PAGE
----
In the new-season premiere of Restaurant: Impossible, Robert Irvine and his Ambush team gave one New Jersey restaurant owner the shock of her life when they showed up with an offer to renovate her West Orange, N.J., eatery, Starlite Restaurant and Pizza. Patty’s son reached out to Robert after noticing his mom’s struggles, and only after arriving did Robert see for himself the filth that had accumulated in the kitchen, as well as the stubborn staff and sorry financials. Read on below to hear from Patty to find out how her business has fared since Robert and his team overhauled her restaurant and gave it the second chance for success it deserved.
Tag: restaurant revisited
Paul Liscio was struggling in his work as the owner of La Casa Bianca in Whitehouse Station, N.J., a restaurant that had seen significant declines in recent years. But it was his daughter, Megan, who was determined to remedy the situation as she reached out to Robert Irvine for help in rescuing her father and his business from impending failure. After ambushing Paul with a Restaurant: Impossible renovation, Robert and his team managed to not only reopen La Casa Bianca with the tools it needs to succeed, but also help Paul find the inspiration to manage his eatery. Read on below to hear from Paul and find out how La Casa Bianca is doing today.
“Business is picking up,” Paul explains. “[The experience] has brought new customers. The combo of my food and what [Robert and the team] did is clicking more and more every day. It’s special.”
Each week on Restaurant: Impossible, Robert Irvine and his team offer much-needed business support to restaurateurs who are barely managing to keep their eateries afloat. But come the holiday season, Robert’s penchant for giving back is even stronger; the last several years, he’s celebrated the season with extra-special missions on Holiday: Impossible. This year is no exception, and in what he called “our biggest project to date,” he and his team traveled to Jackson Hole, Wyo., to help the children and staff of City Kids Wilderness Project.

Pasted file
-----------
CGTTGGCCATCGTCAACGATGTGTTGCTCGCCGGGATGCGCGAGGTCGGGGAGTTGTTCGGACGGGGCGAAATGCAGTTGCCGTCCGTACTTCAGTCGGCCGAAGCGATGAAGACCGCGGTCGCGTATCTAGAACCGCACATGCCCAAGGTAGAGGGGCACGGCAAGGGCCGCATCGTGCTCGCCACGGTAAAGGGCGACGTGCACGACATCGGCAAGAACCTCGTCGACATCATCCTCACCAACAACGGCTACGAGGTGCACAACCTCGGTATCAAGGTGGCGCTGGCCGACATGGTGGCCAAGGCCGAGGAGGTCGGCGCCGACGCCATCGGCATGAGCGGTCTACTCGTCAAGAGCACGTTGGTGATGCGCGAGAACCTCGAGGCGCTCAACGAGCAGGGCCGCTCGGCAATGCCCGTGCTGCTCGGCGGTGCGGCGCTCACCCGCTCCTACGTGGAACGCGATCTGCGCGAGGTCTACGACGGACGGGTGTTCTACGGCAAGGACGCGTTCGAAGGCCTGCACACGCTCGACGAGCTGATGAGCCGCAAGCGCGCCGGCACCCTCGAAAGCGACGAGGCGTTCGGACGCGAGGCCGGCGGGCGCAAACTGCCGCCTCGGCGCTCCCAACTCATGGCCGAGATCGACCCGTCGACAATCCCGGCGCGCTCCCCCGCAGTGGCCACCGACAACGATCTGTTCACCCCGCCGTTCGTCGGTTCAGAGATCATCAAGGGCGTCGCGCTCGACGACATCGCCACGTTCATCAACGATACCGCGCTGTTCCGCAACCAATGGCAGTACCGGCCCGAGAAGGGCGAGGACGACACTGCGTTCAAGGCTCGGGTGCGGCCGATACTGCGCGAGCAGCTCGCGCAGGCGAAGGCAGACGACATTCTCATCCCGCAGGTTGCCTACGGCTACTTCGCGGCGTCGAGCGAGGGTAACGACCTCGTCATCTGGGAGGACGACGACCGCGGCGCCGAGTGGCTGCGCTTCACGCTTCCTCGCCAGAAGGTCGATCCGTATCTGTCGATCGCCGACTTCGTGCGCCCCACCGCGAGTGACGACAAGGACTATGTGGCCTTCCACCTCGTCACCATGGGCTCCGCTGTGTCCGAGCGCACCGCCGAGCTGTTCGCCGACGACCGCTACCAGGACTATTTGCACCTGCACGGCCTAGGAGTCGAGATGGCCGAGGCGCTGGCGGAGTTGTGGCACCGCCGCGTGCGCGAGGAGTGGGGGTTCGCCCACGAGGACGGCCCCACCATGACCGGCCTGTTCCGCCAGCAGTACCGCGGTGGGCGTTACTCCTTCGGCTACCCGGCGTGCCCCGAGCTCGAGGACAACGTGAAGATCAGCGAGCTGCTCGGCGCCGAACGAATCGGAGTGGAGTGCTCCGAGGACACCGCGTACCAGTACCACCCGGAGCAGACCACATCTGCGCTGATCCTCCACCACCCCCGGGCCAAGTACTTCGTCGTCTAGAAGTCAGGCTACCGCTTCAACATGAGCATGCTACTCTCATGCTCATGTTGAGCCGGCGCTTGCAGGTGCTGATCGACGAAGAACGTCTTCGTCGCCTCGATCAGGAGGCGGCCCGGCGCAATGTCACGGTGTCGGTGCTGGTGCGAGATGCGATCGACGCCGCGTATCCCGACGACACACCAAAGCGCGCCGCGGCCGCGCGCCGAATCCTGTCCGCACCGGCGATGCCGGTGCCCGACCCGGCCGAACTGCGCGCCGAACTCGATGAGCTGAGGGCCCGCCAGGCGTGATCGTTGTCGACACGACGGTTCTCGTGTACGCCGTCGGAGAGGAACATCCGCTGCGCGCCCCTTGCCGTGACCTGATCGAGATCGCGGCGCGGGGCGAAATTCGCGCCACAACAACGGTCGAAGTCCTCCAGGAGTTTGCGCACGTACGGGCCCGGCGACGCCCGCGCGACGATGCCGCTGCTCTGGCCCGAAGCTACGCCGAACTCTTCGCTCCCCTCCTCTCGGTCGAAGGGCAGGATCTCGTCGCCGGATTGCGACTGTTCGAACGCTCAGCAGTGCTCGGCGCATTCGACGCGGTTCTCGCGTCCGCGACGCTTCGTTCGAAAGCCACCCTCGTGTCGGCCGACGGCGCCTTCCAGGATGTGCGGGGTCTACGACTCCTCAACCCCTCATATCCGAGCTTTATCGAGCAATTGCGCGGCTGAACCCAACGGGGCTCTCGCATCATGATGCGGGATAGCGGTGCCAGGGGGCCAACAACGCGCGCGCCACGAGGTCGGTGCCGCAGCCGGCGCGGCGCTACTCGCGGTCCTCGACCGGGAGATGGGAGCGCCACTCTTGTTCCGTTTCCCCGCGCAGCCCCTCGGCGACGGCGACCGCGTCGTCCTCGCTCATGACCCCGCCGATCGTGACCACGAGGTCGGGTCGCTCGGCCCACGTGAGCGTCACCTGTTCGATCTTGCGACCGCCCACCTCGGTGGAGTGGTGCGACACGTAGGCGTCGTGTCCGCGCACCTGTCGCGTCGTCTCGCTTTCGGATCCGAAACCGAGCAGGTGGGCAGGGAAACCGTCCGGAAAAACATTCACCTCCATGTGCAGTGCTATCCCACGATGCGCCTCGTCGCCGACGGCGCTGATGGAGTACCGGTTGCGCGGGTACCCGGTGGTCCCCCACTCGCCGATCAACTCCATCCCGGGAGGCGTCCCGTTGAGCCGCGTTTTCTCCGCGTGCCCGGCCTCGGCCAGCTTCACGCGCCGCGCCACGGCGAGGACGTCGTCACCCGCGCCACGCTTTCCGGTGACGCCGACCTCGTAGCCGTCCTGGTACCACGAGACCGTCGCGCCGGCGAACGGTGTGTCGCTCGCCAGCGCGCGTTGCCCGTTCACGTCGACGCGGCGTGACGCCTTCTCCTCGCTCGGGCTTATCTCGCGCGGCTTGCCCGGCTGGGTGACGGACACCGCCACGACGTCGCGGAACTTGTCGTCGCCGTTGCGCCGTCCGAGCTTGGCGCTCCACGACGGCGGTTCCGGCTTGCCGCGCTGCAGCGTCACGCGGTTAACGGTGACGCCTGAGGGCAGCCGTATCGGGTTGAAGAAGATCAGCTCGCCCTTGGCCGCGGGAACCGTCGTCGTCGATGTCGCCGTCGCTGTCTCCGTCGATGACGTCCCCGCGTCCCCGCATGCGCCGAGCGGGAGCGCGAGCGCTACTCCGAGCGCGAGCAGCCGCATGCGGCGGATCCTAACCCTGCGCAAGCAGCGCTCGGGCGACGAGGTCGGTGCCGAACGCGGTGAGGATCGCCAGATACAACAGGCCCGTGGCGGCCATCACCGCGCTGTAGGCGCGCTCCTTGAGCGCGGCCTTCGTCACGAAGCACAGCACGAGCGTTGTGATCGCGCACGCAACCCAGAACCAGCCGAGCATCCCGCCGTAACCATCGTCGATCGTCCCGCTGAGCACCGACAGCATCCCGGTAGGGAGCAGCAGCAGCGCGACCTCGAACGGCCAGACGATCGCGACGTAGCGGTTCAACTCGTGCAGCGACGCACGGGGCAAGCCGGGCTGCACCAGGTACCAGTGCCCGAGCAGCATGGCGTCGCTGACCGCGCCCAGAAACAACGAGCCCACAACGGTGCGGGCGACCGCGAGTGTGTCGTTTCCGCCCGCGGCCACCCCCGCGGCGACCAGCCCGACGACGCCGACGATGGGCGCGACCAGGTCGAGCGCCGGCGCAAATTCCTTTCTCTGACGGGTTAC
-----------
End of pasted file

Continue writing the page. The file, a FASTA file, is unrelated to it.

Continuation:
Founded by Randy Luskey 19 years ago, City Kids may appear to be a traditional summer camp from the looks of it, but its effects on the youth it welcomes are anything but ordinary. The kids who attend City Kids, all in grades six through 12, come from underprivileged communities in Washington, D.C., and without City Kids, they likely wouldn’t have the opportunity to enjoy nature and experience the outdoors in such a supportive, welcoming community. “You get to meet all kinds of new people, test your limits and try new things that most people never do,” one camper told Robert.
Though Joni Kauffman, the owner of Cape Horn Family Restaurant, did not know that Robert Irvine was about to ambush her, her husband, Barry, was indeed aware of the surprise. Barry reached out to Robert and his Restaurant: Impossible team for help to rescue the failing Red Lion, Pa., eatery. With the help of some revealing hidden cameras staged around Joni’s business, Robert was able to see that perhaps the greatest problem plaguing Cape Horn was in fact Joni herself. He ultimately worked with her to improve her management skills and help her realize what she needed to do to guarantee both her personal and professional success. Read on below to hear from Joni to find out how her business is faring a few months after its Restaurant: Impossible transformation.
“Robert Irvine has taught me so much in such a short time,” Joni explains of Robert’s impact on her. “I have come to realize that I cannot and will not let my staff disrespect me or my expectations of them.”
After hearing from her daughter that Stacey, the owner of Stella’s Dine-Inn Restaurant, needed help, Robert Irvine and his Restaurant: Impossible crew ambushed Stacey in an effort to rescue her New Kensington, Pa., eatery. When Robert arrived, he and his team were not only forced to contend with an oversize space that required a massive transformation, but also a sister-brother feud between Stacey and Dom, the cook at Stella’s. Read on below to hear from Stacey a few months after Stella’s reopening to see how the business is faring today.
Business has improved considerably since Robert and team completed their renovation of Stella’s, according to Stacey. “The first week after the show we did over half of our September sales. The second week we surpassed our September sales,” she explains. “The third week we did more than all of July and August.” She adds that the updated decor has gone over well, as she notes that the look “is so open and fresh.”
It’s the name of the Ambush game that business owners are shocked by Robert Irvine‘s unexpected appearance with his Restaurant: Impossible team. What happens after that initial surprise is up to the owners themselves: Are they open to Robert’s help, or are they so fearful of change that they refuse to let him make their eateries better? On tonight’s brand-new episode, one owner, Julie of Nashville’s Ellendale’s Restaurant, nearly turned down Robert’s offer of a second chance at success when he visited her restaurant unannounced. But once she came to terms with the potential for vast improvements, she readily welcomed him and his team. And it’s a good thing she did, because after a few days of work, Ellendale’s reopened to a full house. Read on below for an exclusive interview with Julie to see how her business is faring these days.